A human rights group says existing West Bank colonies are being expanded, while several new ones have sprung up.
Settlement expansion 'accelerates'
RAMALLAH // Israeli settlement construction in the West Bank is accelerating in a manner not witnessed since 2003 and with little government oversight, according to Yesh Din, an Israeli human rights group.
Several settlement outposts have been established since the end of 2008, according to the group, in clear transgression of the US-sponsored road map for peace, while construction in existing settlements is booming. The news is likely to put further strain on Israel-US relations ahead of the visit of Benjamin Netanyahu, the Israeli prime minister, to Washington later this month. Last week Joe Biden, the US vice president, called on Israel to halt the construction of settlements as well as dismantle so-called settlement outposts, settlements established without the Israeli government's permission. According to international law, all settlements in occupied territory are illegal.
But settlement construction, never frozen, has picked up pace in recent months, according to Yesh Din, beginning towards the end of the Ehud Olmert government and speeding up under Mr Netanyahu, whose coalition has not signalled any intent to clamp down on such construction. "What's new is the number of sites outside the borders of existing settlements, in some cases far away from settlements, and the amount of land that settlers are targeting," said Dror Etkes of Yesh Din. "I haven't seen this kind of daring [from settlers] since 2003. It's an unprecedented assault on West Bank land."
New settlement outposts have sprung up, especially around the road that heads north from Jerusalem to Jenin, past Ramallah and Nablus, said Mr Etkes. West of Israel's separation barrier, large stretches of which are built inside occupied territory and therefore illegal under international law according to a 2004 advisory opinion by the International Court of Justice, whole neighbourhoods have been added to existing settlements.
Mr Etkes said the acceleration in settlement construction could be traced back to the beginning of Israel's war on Gaza, in Dec 2008, during which attention was focused elsewhere. After that, Israel's general elections in February resulted in protracted coalition talks, which meant there was little government oversight. "All these events allowed settlers to take advantage and go out and do what they wanted to do." The 2001 Mitchell report, named after George Mitchell, the new US Middle East peace envoy, and the 2003 road map plan for peace, which was based on the Mitchell report's recommendations, both call on Israel to halt all settlement construction, including in existing settlements, and dismantle settlement outposts.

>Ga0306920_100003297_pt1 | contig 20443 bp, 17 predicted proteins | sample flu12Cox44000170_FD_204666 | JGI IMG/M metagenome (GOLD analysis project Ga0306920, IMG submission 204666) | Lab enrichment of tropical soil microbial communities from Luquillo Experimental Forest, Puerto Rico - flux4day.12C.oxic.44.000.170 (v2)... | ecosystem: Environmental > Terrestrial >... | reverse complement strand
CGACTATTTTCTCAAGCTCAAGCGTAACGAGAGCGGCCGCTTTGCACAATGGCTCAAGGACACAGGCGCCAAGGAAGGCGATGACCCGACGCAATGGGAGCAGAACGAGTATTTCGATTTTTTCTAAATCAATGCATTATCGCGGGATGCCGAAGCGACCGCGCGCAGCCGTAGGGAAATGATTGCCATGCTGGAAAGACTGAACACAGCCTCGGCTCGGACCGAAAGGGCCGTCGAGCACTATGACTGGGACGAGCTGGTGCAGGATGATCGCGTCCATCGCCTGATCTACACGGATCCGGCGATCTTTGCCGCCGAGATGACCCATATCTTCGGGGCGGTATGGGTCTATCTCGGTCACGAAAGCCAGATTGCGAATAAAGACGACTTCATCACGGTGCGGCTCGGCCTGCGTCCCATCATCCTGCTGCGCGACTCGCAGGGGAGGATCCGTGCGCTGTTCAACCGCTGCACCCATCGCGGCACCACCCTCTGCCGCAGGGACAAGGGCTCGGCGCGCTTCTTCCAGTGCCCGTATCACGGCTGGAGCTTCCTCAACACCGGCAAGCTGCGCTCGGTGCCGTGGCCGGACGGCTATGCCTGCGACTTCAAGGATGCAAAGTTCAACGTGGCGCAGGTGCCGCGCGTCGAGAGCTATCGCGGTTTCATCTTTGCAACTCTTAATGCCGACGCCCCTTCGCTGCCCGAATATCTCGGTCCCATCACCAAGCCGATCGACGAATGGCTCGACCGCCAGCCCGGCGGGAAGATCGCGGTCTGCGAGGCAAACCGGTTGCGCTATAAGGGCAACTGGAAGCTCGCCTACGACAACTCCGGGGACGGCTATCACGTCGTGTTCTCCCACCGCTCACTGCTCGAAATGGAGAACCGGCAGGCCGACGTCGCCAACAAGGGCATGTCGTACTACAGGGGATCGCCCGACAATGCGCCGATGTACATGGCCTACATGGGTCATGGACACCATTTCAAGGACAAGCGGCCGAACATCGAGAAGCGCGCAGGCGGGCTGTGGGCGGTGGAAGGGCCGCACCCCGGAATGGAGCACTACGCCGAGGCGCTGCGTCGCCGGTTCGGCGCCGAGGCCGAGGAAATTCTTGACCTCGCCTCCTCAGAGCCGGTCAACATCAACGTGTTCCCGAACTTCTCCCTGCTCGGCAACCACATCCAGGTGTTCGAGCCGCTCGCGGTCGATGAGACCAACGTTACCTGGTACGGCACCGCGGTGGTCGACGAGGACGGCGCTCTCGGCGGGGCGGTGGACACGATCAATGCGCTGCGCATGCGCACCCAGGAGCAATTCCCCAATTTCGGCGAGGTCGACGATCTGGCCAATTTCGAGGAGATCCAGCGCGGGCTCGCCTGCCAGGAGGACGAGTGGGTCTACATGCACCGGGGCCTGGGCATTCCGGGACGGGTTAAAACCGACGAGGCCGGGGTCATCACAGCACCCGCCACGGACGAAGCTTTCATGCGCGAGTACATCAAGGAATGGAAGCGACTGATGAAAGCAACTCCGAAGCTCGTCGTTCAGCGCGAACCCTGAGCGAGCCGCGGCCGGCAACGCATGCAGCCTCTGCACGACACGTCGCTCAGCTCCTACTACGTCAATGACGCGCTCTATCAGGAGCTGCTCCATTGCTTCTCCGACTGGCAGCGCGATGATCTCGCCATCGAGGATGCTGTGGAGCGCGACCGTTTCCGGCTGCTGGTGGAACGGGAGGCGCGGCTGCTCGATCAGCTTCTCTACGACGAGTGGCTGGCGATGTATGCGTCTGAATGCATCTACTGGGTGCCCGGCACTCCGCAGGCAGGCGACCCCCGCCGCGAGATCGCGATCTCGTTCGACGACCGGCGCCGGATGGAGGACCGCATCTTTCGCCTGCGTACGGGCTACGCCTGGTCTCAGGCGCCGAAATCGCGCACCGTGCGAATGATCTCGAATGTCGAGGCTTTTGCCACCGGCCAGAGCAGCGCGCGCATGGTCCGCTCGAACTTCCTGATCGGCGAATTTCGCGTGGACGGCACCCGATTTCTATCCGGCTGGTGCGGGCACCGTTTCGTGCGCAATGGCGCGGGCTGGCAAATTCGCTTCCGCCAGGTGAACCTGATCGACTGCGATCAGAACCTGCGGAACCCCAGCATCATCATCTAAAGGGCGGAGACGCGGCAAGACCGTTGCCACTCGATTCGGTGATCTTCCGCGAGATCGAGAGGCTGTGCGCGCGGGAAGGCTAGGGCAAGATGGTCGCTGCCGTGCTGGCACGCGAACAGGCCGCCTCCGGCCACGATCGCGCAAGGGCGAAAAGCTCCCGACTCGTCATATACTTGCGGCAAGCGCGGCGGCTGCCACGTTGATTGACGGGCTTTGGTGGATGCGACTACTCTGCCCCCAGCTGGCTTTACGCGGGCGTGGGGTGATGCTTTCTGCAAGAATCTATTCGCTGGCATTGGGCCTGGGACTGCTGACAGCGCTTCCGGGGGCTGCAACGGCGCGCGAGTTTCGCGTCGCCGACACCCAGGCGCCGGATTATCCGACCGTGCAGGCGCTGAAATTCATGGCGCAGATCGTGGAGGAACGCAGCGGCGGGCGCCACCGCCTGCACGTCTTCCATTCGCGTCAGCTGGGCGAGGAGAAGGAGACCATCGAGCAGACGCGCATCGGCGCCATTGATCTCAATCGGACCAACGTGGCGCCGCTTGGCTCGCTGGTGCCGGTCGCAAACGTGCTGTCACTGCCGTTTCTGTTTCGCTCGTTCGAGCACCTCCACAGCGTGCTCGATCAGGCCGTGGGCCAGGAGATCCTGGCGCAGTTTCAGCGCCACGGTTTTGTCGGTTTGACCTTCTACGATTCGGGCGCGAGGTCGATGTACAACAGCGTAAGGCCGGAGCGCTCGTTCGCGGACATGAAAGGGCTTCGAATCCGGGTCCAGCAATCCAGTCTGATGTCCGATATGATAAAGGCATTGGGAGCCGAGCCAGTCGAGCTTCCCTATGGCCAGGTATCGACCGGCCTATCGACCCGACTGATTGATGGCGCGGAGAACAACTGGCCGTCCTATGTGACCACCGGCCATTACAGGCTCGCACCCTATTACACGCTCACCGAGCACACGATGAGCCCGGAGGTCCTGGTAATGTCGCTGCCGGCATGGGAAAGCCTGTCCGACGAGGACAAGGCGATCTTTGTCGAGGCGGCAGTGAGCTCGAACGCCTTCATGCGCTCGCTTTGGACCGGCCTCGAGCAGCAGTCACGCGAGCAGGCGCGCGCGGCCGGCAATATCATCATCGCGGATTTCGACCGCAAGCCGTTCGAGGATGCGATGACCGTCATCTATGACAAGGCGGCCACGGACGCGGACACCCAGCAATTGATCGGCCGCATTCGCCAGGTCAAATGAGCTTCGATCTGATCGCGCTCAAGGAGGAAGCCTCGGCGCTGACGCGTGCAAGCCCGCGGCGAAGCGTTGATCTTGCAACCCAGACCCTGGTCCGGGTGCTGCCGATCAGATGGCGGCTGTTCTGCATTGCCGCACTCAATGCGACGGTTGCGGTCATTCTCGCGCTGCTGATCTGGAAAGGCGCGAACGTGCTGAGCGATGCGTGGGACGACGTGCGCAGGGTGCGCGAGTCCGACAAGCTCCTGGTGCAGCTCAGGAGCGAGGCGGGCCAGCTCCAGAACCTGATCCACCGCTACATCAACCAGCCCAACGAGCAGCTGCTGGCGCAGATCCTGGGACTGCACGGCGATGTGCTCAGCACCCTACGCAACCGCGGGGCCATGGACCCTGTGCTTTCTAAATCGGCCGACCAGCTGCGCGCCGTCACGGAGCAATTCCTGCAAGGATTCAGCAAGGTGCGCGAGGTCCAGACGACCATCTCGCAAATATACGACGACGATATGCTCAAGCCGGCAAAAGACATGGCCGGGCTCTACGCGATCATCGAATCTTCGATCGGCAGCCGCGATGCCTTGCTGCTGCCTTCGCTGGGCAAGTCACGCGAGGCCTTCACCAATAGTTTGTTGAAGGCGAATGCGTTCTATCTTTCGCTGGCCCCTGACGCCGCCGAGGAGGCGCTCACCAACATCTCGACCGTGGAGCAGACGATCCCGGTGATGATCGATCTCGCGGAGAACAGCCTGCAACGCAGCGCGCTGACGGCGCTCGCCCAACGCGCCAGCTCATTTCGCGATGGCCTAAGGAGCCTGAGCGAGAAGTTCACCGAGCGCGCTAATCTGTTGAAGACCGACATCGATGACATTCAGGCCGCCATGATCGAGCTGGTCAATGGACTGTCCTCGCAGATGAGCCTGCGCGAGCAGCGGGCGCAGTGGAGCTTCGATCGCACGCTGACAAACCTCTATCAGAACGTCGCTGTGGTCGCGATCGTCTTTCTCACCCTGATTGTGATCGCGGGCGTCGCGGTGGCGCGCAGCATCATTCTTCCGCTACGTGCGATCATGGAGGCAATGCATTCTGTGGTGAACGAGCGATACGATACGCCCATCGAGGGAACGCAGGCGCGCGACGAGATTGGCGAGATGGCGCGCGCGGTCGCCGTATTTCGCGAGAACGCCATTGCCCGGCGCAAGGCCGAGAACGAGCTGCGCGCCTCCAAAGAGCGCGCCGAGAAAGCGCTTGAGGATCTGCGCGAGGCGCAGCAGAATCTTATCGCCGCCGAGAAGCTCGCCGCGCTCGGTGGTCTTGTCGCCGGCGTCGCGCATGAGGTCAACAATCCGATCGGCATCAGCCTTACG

Ariel Sharon, the former Israeli prime minister, is widely understood to have reached a tacit agreement with the George W Bush administration that the US would not protest about Israeli construction west of the separation barrier. Israel maintains that it should be allowed to cater for the "natural expansion" of existing settlements. The Barack Obama administration, however, has maintained that Israel is bound by the road map to halt all such construction.
"Israel has to work toward a two-state solution," Mr Biden said on Tuesday to delegates of the American Israel Public Affairs Committee, a powerful pro-Israel lobbying group in Washington. "You're not going to like my saying this but [do] not build more settlements; dismantle existing outposts and allow Palestinians freedom of movement." Palestinians see settlement construction as the major reason for the failure of the Oslo process. Settlement expansion grew at an unprecedented rate after the Oslo accords were signed in 1993, nearly doubling in number in a few months. Since then, Israel has made clear its intention to keep hold of so-called settlement blocs, clusters of large settlements, in any agreement with the Palestinians.